Nephrology Business | November 10, 2015
Data in the American Society of Nephrology’s new report shows an 8% drop in new nephrology fellows in 2014 and the prediction of a further drop in 2015.
by Dugan Maddux, MD, FACP, Vice President for Chronic Kidney Disease Initiatives for FMCNA
Last week I attended the American Society of Nephrology (ASN) meeting in San Diego along with thousands of other nephrologists. The 4-day conference, with packed lecture halls and a busy convention center, was attended by a vibrant and robust international nephrology community. Surveying the crowd from the back of a full ballroom, it is hard to imagine there is a U.S. nephrology workforce issue. ASN does not seem short of people or funds.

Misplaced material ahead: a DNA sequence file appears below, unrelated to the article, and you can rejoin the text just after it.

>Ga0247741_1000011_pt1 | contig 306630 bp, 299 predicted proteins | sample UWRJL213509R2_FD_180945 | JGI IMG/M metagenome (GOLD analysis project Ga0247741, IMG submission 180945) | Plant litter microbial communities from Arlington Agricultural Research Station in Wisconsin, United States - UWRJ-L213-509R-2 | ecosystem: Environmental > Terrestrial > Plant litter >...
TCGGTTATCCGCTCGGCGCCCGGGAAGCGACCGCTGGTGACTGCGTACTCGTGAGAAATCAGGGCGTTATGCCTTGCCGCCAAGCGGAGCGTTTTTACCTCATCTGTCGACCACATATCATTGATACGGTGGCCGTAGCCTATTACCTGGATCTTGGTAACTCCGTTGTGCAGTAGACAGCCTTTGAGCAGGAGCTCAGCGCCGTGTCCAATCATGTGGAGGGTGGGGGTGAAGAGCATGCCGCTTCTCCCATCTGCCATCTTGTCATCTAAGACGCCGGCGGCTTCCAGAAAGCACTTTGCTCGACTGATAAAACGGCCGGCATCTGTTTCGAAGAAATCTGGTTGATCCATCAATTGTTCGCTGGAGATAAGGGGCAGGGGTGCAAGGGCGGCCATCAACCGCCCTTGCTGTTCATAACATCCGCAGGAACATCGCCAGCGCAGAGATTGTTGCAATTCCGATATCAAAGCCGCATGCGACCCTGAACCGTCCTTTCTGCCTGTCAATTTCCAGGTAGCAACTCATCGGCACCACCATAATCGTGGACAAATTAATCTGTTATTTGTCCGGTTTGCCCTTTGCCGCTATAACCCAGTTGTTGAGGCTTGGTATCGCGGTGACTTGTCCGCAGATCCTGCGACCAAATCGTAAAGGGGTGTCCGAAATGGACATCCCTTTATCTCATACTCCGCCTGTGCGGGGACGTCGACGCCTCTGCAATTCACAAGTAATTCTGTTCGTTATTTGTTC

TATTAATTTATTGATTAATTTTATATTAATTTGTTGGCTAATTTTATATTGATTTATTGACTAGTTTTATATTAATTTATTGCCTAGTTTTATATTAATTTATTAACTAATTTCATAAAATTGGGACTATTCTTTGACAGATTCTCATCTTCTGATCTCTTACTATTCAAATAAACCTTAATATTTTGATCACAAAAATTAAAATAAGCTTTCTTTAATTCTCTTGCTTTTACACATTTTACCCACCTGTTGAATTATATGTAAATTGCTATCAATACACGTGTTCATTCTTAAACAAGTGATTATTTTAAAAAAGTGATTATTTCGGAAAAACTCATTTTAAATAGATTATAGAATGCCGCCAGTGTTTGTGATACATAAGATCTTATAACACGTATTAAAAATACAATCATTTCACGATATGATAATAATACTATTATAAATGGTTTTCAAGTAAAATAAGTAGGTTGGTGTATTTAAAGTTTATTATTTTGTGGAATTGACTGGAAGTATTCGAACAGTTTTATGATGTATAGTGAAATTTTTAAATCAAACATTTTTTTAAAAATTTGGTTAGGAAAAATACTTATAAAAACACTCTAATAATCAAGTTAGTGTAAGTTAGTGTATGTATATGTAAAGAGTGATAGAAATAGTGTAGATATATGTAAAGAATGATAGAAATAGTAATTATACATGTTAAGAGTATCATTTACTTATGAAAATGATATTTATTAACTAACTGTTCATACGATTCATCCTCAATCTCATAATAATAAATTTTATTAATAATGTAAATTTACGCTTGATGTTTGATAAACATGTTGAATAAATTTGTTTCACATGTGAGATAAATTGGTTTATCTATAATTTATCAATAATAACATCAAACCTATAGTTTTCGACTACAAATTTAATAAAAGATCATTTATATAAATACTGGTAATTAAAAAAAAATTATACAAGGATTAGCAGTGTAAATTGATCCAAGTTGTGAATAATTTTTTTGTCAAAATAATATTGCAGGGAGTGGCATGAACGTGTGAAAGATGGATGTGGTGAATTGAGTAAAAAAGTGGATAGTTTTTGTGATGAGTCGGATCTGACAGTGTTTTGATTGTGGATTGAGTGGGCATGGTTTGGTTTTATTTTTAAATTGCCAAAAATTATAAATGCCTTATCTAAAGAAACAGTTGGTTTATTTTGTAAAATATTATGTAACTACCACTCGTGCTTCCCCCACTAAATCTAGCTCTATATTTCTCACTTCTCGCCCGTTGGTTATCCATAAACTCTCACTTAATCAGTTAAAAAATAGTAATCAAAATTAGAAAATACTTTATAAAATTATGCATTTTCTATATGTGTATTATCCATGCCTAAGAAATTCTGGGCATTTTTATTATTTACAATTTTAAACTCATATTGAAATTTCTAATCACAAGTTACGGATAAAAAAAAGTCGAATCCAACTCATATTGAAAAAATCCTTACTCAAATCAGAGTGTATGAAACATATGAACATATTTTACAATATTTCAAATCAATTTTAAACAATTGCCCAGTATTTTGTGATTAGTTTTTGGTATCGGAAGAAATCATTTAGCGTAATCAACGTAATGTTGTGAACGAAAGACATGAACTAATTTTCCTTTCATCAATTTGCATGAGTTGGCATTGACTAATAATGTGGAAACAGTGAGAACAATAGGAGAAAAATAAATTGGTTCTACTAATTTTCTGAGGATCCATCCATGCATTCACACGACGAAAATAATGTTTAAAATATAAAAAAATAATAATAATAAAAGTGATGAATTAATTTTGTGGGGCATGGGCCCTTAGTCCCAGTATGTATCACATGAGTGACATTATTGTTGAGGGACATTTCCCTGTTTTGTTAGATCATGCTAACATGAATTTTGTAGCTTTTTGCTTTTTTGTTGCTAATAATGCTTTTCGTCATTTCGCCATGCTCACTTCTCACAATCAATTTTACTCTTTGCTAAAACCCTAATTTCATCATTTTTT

New information about the state of the nephrology workforce is now available in the recently released U.S. Nephrology Workforce 2015 Development and Trends report prepared for ASN by the George Washington University (GWU) Health Workforce Institute. Data in the report’s executive summary confirms an ongoing disturbing trend, with an 8% drop in new nephrology fellows in 2014 and the prediction of a further drop in 2015. This decrease in the supply of nephrologists may be only one side of the story since some data suggests that the demand for nephrologists may decrease if health care delivery models continue to change.
Shortage of specialists where ESRD is most prevalent
Data presented in the ASN report illustrate that the perceived shortage of nephrologists is in part related to a mal-distribution of dialysis providers. Areas with higher numbers of ESRD patients have fewer nephrologists and a higher ratio of dialysis patients per nephrologist…